Book Review: My Body by Emily Ratajkowski

Book Review: My Body by Emily Ratajkowski

Trinity Gilreath, Staff Reporter

In “My Body,” model and actress Emily Ratajkowski attempts to come to terms with who she is as a person outside of the “beautiful model” label she’s been confined to. The series of essays released on October 19, 2021 explores the pitfalls of “pretty privilege” from the perspective of a person whose life and eventual career have been largely defined by their attractiveness. Ratajkowski references times where her beauty made her feel powerful, but also the times where she felt the most powerless. The memoir is a raw exploration of power, sexuality, and femininity, but still feels disingenuous in some places. It may seem unusual for a celebrity memoir to not include a picture of that celebrity on its cover, especially a memoir written by a model, but Ratajkowski’s making the cover of her book about redefining herself outside of the male gaze aligns with her point.

The first essay, “Beauty Lessons,” shows how, since Emily was a child, she was taught she would always be defined by her beauty. Even as a newborn, when she was a day old, her mother’s doctor brought his children just to see how beautiful baby Emily was, as her mother has told her many times. Her mother was very beautiful and was taught by her father that she owes anyone who compliments her more than just a thank you. She would pass these lessons onto Emily. Emily also discusses in this chapter how her body would also lead to negative attention, like when she was sent home from a dance for wearing a too-revealing dress due to her developed body. This essay is a great introduction to just how much her beauty would affect her life and how little control she had over it. Next from the collection is “Blurred Lines,” which is about her career’s beginning and the infamous music video that helped launch her to celebrity. Emily started modeling. During the filming of the music video, Emily alleges that Robin Thicke drunkenly touched her without her consent and an accusation that was backed by the director. The next essay, and probably my favorite one, is entitled “My Son, Sun,” which is about Ratajkowski’s ex-boyfriend Owen, who regularly forced himself on her. Emily remembers being scared of Owen, all while believing she owed him a relationship. Years after breaking up (or in Emily’s word, “escaping”) with Owen, Emily found out through Facebook that Owen had died. At his funeral, his father describes him as his sun: “My son, sun, son.”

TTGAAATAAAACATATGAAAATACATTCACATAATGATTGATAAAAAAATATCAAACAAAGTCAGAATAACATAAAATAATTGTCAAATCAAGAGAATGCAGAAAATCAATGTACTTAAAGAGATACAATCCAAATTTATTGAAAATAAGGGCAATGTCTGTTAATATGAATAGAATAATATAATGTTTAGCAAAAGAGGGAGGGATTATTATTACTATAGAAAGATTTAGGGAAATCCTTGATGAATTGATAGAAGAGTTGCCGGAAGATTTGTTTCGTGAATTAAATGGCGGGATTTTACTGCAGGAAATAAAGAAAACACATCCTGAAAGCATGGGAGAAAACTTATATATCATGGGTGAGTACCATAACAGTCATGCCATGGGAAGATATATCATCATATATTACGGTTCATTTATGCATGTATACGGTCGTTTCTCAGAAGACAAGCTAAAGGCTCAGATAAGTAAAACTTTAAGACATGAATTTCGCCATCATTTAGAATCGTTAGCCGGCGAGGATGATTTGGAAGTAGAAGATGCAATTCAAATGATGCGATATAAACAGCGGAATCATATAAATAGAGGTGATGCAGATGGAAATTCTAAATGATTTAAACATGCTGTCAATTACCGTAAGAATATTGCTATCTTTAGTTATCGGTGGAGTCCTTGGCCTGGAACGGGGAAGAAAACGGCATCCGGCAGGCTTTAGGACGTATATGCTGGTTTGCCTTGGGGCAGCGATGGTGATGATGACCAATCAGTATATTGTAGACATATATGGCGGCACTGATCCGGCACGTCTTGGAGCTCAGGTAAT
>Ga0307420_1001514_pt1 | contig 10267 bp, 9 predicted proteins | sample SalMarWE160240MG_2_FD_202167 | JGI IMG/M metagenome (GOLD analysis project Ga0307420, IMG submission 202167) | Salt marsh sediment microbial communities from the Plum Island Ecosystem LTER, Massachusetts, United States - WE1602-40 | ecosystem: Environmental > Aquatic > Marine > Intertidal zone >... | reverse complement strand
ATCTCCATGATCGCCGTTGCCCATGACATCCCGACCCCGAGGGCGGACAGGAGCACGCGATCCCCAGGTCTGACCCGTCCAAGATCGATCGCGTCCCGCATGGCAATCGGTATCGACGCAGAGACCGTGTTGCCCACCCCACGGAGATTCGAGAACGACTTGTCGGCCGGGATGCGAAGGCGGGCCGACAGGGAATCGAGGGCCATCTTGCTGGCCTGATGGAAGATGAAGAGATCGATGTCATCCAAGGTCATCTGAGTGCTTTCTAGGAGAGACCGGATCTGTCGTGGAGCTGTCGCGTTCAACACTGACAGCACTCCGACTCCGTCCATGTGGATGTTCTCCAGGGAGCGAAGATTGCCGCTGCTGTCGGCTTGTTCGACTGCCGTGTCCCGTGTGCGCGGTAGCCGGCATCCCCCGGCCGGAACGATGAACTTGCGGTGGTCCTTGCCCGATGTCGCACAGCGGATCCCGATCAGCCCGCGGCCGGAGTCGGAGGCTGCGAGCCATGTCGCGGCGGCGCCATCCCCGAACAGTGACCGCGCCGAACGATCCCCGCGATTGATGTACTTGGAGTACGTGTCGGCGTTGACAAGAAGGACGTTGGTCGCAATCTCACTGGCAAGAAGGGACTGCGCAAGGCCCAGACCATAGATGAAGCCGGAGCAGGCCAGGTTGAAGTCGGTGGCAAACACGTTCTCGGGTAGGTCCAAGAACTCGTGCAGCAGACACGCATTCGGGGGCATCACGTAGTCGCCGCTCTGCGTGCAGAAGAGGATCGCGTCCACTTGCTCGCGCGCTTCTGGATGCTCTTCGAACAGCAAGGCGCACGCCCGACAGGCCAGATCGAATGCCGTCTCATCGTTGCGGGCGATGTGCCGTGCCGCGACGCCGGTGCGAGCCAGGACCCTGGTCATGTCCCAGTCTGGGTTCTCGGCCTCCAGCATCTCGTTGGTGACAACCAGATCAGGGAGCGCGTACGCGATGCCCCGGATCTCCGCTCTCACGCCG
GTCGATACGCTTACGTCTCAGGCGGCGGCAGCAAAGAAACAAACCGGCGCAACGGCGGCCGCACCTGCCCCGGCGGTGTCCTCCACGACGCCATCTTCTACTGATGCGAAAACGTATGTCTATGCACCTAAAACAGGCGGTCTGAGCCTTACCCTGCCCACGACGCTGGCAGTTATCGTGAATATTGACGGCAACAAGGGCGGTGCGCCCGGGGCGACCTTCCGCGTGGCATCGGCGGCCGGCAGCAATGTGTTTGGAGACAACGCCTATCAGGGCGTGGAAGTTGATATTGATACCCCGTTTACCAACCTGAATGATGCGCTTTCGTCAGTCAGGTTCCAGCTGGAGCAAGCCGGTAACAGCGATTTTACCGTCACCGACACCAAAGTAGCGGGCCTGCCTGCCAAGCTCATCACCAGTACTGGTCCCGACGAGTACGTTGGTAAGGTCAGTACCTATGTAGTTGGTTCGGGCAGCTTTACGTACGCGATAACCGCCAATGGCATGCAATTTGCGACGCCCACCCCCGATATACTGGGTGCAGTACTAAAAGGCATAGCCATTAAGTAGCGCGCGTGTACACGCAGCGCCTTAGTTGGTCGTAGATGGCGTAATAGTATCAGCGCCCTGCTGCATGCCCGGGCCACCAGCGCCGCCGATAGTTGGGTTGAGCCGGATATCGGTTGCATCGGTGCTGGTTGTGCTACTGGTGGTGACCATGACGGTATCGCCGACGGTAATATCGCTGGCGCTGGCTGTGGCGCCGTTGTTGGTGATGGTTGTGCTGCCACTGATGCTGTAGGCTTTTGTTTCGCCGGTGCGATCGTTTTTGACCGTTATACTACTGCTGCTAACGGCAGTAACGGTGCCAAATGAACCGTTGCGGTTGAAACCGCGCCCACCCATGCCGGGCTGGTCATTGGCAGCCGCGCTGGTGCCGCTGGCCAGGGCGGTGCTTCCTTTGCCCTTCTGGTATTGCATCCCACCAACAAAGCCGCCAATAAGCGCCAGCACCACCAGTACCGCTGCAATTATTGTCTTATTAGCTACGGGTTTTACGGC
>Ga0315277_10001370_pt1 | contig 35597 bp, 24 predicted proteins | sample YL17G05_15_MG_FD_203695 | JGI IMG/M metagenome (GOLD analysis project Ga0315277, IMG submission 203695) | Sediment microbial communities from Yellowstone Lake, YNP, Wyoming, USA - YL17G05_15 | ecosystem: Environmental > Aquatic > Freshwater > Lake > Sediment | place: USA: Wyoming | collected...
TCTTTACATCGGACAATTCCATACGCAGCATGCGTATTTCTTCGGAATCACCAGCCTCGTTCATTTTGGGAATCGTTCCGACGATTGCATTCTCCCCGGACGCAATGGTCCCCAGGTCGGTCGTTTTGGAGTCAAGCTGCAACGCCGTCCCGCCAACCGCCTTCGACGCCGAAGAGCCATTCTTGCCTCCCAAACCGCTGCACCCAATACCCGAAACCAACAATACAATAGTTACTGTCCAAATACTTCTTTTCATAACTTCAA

Emily discusses how she was able to profit from her body and the male fantasy in a capitalist patriarchal society in several essays.While she talks about how it led to her objectification and also acknowledges the privileges she had that allowed her to do so, she sees it as an empowering thing, which is my biggest problem with the book. Along with that, I also feel that her critiques of exploitative industries like the modeling industry only expand to include their treatment of her.

The book received praise, but it was criticized by feminists for “exploiting her trauma” to make a profit. This criticism mostly came from her decision to wait until 8 years after the release of Blurred Lines to accuse Robin Thicke. I disagree with this criticism as Emily was a 21-year old new model who would have been met with tons of invalidating and misogynist rhetoric that was so prevalent in early 2010s media. Another critique the book was met with was over Emily “complaining about being pretty”. In my opinion, if you read this book and came out thinking she was just complaining about being the beauty standard, you lack basic comprehension skills. Overall, I think whether you like the book or not depends on your personal beliefs. However, I would recommend it.